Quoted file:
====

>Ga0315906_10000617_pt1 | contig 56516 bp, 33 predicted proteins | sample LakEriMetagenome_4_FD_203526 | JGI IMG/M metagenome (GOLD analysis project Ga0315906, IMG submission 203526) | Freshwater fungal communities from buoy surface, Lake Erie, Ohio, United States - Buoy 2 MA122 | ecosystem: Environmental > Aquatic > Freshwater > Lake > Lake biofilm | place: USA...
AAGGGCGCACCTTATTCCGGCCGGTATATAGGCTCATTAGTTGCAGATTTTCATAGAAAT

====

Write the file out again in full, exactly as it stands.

>Ga0315906_10000617_pt1 | contig 56516 bp, 33 predicted proteins | sample LakEriMetagenome_4_FD_203526 | JGI IMG/M metagenome (GOLD analysis project Ga0315906, IMG submission 203526) | Freshwater fungal communities from buoy surface, Lake Erie, Ohio, United States - Buoy 2 MA122 | ecosystem: Environmental > Aquatic > Freshwater > Lake > Lake biofilm | place: USA...
AAGGGCGCACCTTATTCCGGCCGGTATATAGGCTCATTAGTTGCAGATTTTCATAGAAAT